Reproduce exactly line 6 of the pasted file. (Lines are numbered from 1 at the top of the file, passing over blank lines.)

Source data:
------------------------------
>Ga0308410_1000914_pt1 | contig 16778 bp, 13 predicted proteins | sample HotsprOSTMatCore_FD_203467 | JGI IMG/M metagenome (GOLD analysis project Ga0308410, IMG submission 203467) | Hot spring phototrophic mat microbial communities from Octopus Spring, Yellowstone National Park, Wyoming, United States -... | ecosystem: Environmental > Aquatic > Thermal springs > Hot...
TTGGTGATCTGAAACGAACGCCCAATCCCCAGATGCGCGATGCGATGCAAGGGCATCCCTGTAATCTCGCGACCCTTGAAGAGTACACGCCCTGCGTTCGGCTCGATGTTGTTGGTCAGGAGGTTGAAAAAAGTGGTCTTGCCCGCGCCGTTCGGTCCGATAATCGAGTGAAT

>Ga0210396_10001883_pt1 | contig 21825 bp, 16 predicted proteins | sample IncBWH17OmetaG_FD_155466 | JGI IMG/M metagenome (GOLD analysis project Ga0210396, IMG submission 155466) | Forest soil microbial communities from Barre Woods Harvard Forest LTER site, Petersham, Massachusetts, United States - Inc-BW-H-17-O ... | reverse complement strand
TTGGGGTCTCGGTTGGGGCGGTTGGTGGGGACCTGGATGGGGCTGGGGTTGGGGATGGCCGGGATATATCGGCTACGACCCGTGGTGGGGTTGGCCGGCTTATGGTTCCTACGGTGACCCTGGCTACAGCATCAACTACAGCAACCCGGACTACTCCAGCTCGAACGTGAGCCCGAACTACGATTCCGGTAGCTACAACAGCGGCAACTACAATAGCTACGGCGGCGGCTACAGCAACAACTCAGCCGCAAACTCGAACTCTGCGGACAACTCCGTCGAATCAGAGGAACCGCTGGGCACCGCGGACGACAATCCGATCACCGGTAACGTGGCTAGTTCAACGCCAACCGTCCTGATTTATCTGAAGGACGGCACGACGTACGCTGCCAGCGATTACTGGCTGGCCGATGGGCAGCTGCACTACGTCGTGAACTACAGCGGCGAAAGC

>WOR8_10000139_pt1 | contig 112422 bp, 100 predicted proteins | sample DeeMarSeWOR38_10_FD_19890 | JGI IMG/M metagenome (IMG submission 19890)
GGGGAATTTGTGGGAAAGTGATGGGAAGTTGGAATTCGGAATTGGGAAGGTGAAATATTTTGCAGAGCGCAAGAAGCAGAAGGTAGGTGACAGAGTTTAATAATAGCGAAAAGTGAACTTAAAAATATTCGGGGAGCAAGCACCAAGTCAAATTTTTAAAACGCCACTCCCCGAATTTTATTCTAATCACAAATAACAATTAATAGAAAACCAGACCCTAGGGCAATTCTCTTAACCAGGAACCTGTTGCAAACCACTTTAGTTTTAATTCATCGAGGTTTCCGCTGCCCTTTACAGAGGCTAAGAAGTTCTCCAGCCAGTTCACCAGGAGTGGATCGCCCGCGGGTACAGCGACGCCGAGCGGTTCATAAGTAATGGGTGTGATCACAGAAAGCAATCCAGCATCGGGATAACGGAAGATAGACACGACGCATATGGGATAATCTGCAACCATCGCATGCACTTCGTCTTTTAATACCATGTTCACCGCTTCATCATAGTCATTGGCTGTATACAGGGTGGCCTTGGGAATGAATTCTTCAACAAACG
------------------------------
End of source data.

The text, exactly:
GGGGAATTTGTGGGAAAGTGATGGGAAGTTGGAATTCGGAATTGGGAAGGTGAAATATTTTGCAGAGCGCAAGAAGCAGAAGGTAGGTGACAGAGTTTAATAATAGCGAAAAGTGAACTTAAAAATATTCGGGGAGCAAGCACCAAGTCAAATTTTTAAAACGCCACTCCCCGAATTTTATTCTAATCACAAATAACAATTAATAGAAAACCAGACCCTAGGGCAATTCTCTTAACCAGGAACCTGTTGCAAACCACTTTAGTTTTAATTCATCGAGGTTTCCGCTGCCCTTTACAGAGGCTAAGAAGTTCTCCAGCCAGTTCACCAGGAGTGGATCGCCCGCGGGTACAGCGACGCCGAGCGGTTCATAAGTAATGGGTGTGATCACAGAAAGCAATCCAGCATCGGGATAACGGAAGATAGACACGACGCATATGGGATAATCTGCAACCATCGCATGCACTTCGTCTTTTAATACCATGTTCACCGCTTCATCATAGTCATTGGCTGTATACAGGGTGGCCTTGGGAATGAATTCTTCAACAAACG